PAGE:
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October 23, 2018

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Is your employee ready to be a manager?

Is your employee expecting a promotion in their next appraisal? The thought of treading the path of a supervisory role fascinates but also frightens. Your employees must have spent a reasonable amount of time in a company and their contribution is being highly talked about. But the length of employment as the leading qualification for a promotion can be misleading. Are you in the introspection mode to find out if they are ready for it? While the executive search for the right talent is on, here are a few traits that can help you establish whether your employee is cut-out to be a manager or not:

  • It is important to get a grasp of the organization by analysing how they view its culture, needs, and direction.
  • Do they take responsibility? An employee who owns up their failures, are able to handle the reprimand and learn from their mistakes.
  • They show up on time, wear the uniform, treat both customers and co-workers with respect, and are productive. They demonstrate professionalism.
  • They have repeatedly proven their ability to manage their work and themselves.
  • They go beyond the completion of the required tasks and ensure effective coordination.
  • They look out for their co-worker’s success as much as their own on a group project and demonstrate the spirit of team coordination and cooperation.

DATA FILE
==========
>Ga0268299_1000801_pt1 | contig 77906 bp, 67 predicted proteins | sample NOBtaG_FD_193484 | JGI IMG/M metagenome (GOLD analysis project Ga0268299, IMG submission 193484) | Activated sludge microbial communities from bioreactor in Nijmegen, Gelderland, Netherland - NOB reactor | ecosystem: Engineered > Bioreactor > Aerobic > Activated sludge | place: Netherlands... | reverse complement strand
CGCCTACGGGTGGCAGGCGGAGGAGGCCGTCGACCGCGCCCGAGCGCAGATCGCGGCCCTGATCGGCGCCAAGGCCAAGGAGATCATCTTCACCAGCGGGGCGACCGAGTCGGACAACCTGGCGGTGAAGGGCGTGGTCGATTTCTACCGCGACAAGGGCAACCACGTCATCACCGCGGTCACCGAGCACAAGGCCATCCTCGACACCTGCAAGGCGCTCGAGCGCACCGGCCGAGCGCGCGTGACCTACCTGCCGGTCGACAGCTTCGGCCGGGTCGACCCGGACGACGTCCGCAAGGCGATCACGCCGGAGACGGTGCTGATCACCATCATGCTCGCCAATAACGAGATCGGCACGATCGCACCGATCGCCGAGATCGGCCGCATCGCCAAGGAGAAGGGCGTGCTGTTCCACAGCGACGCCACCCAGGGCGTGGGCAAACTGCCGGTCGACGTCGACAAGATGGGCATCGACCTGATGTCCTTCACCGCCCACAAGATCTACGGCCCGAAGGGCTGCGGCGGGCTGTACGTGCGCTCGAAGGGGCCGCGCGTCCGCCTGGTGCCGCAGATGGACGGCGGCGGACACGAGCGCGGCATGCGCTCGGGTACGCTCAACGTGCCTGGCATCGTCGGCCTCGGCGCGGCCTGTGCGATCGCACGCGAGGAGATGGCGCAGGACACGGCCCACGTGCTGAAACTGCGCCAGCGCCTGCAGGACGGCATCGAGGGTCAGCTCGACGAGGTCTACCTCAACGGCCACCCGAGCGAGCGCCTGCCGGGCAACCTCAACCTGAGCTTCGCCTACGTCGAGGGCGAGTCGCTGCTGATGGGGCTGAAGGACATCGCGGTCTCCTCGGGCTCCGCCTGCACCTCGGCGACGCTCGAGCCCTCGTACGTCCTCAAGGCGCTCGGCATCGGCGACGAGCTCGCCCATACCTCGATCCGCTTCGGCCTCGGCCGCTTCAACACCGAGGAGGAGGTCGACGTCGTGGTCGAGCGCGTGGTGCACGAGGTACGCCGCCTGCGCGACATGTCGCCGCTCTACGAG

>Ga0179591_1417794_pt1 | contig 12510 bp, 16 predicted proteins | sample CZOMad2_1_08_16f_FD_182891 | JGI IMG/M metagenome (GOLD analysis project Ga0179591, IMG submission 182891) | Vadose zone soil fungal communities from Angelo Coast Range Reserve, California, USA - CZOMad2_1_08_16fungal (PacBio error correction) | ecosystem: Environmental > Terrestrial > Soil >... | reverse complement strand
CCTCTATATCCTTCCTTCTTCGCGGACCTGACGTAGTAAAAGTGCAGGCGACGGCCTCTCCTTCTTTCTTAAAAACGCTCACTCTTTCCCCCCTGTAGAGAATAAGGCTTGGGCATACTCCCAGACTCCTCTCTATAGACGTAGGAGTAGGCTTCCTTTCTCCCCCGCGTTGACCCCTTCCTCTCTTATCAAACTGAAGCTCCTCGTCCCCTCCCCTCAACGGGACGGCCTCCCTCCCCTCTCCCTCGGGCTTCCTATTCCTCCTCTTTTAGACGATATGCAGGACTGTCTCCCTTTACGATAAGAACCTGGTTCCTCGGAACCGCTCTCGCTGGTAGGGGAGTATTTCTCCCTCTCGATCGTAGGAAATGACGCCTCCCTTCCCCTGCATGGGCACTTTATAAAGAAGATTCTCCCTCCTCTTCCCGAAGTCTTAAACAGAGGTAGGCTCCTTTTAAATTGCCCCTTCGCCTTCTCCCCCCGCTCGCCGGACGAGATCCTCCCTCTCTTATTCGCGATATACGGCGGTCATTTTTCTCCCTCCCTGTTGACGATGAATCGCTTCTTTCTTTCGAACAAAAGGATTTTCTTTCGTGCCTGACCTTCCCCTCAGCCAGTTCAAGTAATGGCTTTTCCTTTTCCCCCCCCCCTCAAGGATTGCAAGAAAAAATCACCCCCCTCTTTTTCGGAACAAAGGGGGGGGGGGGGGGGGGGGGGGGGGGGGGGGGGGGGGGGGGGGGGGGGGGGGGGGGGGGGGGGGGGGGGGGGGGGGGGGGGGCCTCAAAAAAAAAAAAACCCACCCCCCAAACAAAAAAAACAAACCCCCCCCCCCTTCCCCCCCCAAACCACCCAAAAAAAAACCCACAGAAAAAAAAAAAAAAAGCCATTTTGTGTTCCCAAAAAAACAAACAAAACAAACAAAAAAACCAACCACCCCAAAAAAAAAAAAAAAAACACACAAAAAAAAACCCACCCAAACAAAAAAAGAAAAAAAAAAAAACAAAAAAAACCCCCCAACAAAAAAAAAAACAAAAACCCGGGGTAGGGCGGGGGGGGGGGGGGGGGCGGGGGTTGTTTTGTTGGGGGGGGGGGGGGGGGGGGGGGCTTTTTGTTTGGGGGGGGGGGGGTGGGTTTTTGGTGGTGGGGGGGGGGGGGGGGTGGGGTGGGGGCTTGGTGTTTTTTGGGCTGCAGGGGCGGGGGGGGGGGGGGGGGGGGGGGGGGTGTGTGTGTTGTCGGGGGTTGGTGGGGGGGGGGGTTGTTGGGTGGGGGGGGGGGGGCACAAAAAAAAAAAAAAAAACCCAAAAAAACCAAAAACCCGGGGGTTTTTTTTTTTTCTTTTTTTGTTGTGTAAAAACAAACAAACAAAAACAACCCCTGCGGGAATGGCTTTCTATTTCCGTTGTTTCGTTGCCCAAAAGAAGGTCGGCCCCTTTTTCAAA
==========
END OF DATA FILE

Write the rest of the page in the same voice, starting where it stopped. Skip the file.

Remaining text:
• In terms of delivering their work, they excel far beyond what is expected of them.
  • They like to learn. They have mastered their technical ground and crave for opportunities that herald new challenges.
  • Not only do they manage existing tasks, but also take initiative in creating or improving other processes that benefit the company.
  • They look for solutions instead of problems. They engage with their work and encourage others to do so.
  • They have the answer or the promises to deliver solutions. They help their team members and still accomplish their own job.
  • They exhibit pride and ownership in their work. They not only understand the big picture but understand how the available resources can help them realize that picture.
  • Not only do they volunteer for leadership roles, but also volunteer for tough jobs.
  • They have a natural talent for training new employees or managing a workshop. According to a Society of Human Resources Management (SHRM)-Globoforce survey, 93% of managers need training on how to coach employees.
  • Communication is their strength and they are highly ranked in this competency.
  • They are proactive, self-aware, empathetic, demonstrate personal accountability, and have the courage and capability to hold tough conversations.
  • Their goals are in alignment with the organizational goals and they work in sync with the company’s vision and mission.
  • They don’t micromanage and get along with people.
  • They are self-motivated and don’t need to be told what to do. They have the right attitude towards their work and are known to be a positive co-worker.
  • They are honest and maintain their integrity to the core.

If they possess all these traits, then they are surely moving towards managerial responsibility.